XO

j. said...

how charming!

and I bet the sheep do ponder idly as they munch what could possibly compell any creature to run in that weather, or even run at all. perhaps they are unaware of the jelly donoughts at the finish??



I hope all is well!

-j.

Fantastic Forrest said...

You need to add sound clips to make reading this a well rounded experience. Here's my nomination:
http://www.youtube.com/watch?v=L-7Vu7cqB20

Also, I want some hot chocolate. How much longer before computer can replicate beverages? Better yet, some of your baked goodies.

This reminds me of the end of school year bonfire in Ireland. Why don't we have cool traditions like this here?

Reya Mellicker said...

Bravo!

I suppose running around frozen fields warms the body, though wearing shorts seems perhaps a bit extreme.

What I've noticed every time I've been in England is the way in which sheep and cows arrange themselves artfully on the rolling hillsides. How do they do that? American livestock never does it. Do you think the ley lines are responsible?

Christina said...

lol now this looks like fun! i would just be a bundled up, watcher though. would that be okay? : )

Kristen In London said...

Oh, Bee, this brings tears to my eyes, as it can, possibly, only to another American mum in England! it's the feeling that our children's lives are crossed with "A Man and His Dog," and that the shriller whistle will win the day! A gorgeous, stylish post. I loved it. Half term, sigh. We just returned from Venice and tomorrow Avery takes her first train ride alone: from Paddington, one stop, one change, on to Winchester for a friend's invited weekend! The jolliness never stops, does it?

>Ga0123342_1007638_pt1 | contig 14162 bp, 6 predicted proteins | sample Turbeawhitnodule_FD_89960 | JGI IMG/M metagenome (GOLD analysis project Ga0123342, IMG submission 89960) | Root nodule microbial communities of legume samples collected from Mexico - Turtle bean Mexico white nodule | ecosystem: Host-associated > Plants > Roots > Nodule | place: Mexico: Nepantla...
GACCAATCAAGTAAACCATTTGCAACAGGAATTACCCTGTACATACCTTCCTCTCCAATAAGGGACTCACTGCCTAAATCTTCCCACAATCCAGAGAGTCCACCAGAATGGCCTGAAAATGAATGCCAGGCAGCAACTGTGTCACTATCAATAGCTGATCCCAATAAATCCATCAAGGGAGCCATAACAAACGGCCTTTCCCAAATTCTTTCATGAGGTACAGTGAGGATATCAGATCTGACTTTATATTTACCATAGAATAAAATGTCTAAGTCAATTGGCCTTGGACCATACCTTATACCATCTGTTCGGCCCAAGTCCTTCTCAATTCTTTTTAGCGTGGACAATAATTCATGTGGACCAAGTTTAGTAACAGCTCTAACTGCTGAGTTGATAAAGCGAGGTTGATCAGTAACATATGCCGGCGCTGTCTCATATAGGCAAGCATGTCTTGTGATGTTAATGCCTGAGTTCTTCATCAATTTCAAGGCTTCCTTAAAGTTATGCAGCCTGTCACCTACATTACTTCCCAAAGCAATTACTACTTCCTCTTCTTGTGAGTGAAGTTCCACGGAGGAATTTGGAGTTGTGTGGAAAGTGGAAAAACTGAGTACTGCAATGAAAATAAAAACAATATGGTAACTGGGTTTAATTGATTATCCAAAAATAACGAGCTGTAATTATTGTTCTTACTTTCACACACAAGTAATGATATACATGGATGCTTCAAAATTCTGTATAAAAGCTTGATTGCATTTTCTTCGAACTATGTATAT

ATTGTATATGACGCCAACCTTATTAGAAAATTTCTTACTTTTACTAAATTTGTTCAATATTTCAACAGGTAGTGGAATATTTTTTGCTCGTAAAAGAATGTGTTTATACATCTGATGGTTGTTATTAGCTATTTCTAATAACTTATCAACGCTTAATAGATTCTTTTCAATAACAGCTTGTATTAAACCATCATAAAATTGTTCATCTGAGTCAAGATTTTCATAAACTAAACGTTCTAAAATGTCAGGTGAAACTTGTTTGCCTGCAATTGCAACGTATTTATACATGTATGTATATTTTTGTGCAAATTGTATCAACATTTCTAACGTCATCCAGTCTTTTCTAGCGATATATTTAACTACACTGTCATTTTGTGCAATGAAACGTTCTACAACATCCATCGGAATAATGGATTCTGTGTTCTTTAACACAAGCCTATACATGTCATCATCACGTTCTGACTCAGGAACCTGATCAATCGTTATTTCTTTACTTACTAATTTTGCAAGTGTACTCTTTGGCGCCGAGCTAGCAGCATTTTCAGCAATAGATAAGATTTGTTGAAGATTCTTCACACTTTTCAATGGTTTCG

kristina said...

I can't imagine that anywhere else than in britain :-) I really like the photo of the runners and the sheep!
xox
k

Dick said...

Poor little tykes! Kids in PE kit and staff wrapped up in sheepskins and scarves, no doubt. What school is this, Bee?

Marcheline said...

Come 'round to my blog today if you can, I need some advice.

Cheers,
M

P.S. Lurkers welcome!

dogimo said...

See too me, this makes way more sense as a tradition than Quidditch, for instance.

Bee said...

Thanks so much for all of these fantastic comments.

If you follow FF's Youtube suggestion, you can see the opening scene from Chariots of Fire . . . and no doubt those English runners were also made to run cross country during the winter term. Maybe I'm just projecting, but the leaden sky and gray sea look REALLY cold . . . and I love the muddy blobs of sand covering legs and otherwise pristine white sports kit.
Marcheline, you are so right about the word "kit." Linda, yes, the children wear a school uniform.
My daughter had to drag back a huge mesh bag full of sports kit today . . . after the half-term holiday.

Reya - I don't know why; but you're right about artful arrangements of cows and sheep.